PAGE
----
Three Hares Quilt

Here is a project I had in mind for a few years before actually making. I explored various hare ideas, and then last summer sketched out a plan, yet it still took me until April to actually start making it – and until now to get it hung on the wall. Clearly it has its own perfect timing!

Three Hares Quilt
(Click to enlarge)


There is a lot of symbolism in this quilt; some personal, and some more general. The Three Hares is an ancient symbol seen in China, Ukraine, Iran, France, Germany, and several places in Britain, particularly Devon. They were mostly made from 6th century to 15th century and follow the old Silk Road trading route, although the majority are in Germany and England, particularly Devon. Most appear in Christian churches, often near to a Green Man, but also in synagogues, Buddhist caves, Mosques and on ceramics. Interpretations of the meaning vary widely.

I have chosen to make this symbol into a wall-hanging for our home partly because the hare is the only one of my spirit animals that is also loved by the rest of my family, but also because there are three of us in our family, all dependent upon each other. I wanted to celebrate and strengthen that bond.

Making the quilt posed a number of challenges, and used some techniques that were new to me.

The gold disc (is it the sun or the moon?) was inspired by a Klimt painting using random rectangles of gold patterns, but I didn’t want to create something that was so random it was impossible to cut or to sew. So each quarter has rotational symmetry, and there is a Brigid Cross in the centre.

The outside border was going to be more random in terms of widths, but this more equal layout seemed the simplest method for sewing. I still had a problem that the inner disc quadrants came out slightly small, something I possibly should have anticipated, while the outer sections came out wider, requiring some adjustment when joining the quarters.

The hares were made using a pattern drawn onto interfacing, cutting it out and ironing it onto the fabric, and then folding the fabric under this, as I did for the Pooh Bear Map quilt a couple of years ago. The eye holes didn’t want to fold under neatly, so I cut them out and then satin stitched the red fabric in place. The rest was stitched in place through all layers of the quilt.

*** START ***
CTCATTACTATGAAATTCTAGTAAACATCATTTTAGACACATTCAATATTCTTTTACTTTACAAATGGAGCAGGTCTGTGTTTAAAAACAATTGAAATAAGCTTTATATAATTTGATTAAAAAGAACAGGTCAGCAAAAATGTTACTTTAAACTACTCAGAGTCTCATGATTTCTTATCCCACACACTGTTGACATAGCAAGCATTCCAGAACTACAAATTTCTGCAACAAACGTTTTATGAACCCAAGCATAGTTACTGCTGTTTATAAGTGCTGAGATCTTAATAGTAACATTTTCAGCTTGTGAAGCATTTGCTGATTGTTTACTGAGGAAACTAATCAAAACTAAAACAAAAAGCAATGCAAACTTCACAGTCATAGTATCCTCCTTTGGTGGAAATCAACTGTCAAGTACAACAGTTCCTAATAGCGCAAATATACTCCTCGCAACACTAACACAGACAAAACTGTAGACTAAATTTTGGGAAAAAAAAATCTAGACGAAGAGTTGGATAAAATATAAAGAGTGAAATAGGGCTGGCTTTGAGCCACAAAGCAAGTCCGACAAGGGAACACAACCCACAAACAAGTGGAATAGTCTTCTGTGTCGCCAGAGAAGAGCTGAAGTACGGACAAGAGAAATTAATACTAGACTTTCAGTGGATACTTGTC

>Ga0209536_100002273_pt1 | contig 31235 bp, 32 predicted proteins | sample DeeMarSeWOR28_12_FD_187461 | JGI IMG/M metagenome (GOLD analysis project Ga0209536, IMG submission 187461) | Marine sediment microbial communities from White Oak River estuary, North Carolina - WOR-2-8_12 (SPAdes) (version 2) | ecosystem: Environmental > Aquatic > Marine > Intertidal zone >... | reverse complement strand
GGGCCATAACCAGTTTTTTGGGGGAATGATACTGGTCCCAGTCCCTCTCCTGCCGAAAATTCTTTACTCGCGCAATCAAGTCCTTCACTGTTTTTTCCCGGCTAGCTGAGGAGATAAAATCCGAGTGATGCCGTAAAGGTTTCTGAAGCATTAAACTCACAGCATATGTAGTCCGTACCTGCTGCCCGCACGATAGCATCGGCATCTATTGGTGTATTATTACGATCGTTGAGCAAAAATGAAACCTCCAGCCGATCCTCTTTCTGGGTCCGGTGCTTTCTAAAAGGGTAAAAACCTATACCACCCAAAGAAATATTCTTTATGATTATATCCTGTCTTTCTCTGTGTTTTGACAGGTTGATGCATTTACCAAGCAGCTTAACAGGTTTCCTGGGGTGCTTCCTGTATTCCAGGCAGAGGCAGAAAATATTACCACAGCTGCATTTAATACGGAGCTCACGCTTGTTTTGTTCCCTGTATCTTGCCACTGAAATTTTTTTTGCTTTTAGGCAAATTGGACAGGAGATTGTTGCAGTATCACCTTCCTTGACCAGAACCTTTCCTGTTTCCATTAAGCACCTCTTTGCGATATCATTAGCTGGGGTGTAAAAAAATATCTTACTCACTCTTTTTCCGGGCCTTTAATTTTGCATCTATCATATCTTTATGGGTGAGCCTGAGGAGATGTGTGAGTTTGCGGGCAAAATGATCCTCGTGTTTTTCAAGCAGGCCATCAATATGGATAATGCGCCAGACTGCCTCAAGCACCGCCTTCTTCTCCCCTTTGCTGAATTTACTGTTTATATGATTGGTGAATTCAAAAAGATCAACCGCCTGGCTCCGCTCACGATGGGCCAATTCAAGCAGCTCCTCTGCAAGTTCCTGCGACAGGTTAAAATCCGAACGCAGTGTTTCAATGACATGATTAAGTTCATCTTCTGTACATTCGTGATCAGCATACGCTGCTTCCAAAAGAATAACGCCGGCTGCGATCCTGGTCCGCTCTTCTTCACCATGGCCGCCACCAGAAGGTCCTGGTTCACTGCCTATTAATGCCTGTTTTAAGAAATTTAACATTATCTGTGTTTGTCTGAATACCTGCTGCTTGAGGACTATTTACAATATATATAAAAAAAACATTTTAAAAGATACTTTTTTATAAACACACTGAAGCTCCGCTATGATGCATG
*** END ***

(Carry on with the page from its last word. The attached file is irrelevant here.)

Celtic knotwork is not something I have tried before in fabric, although I have drawn many over the past 20 years or so. But when I saw ready-made gold bias tape for sale, I realised that would be an ideal solution for this project. Usually knotwork is designed to fit the space available, rather than having a pre-set line width as I had, so trying to work out how many crossing points to allow made this more challenging for me. Also I needed to include the corners in the design rather than just the border, which is not something I have done before, so I had to do a lot of thinking and exploring to work this problem out. In the final corner design, based on a double triquetra, it proved unexpectedly easier to do in bias tape than to draw. I would ideally have liked a single continuous line through the whole border, but with an even number of crossing points this was not going to happen! Instead it is four interconnected lines, which fits with the symmetry of the rest of the design.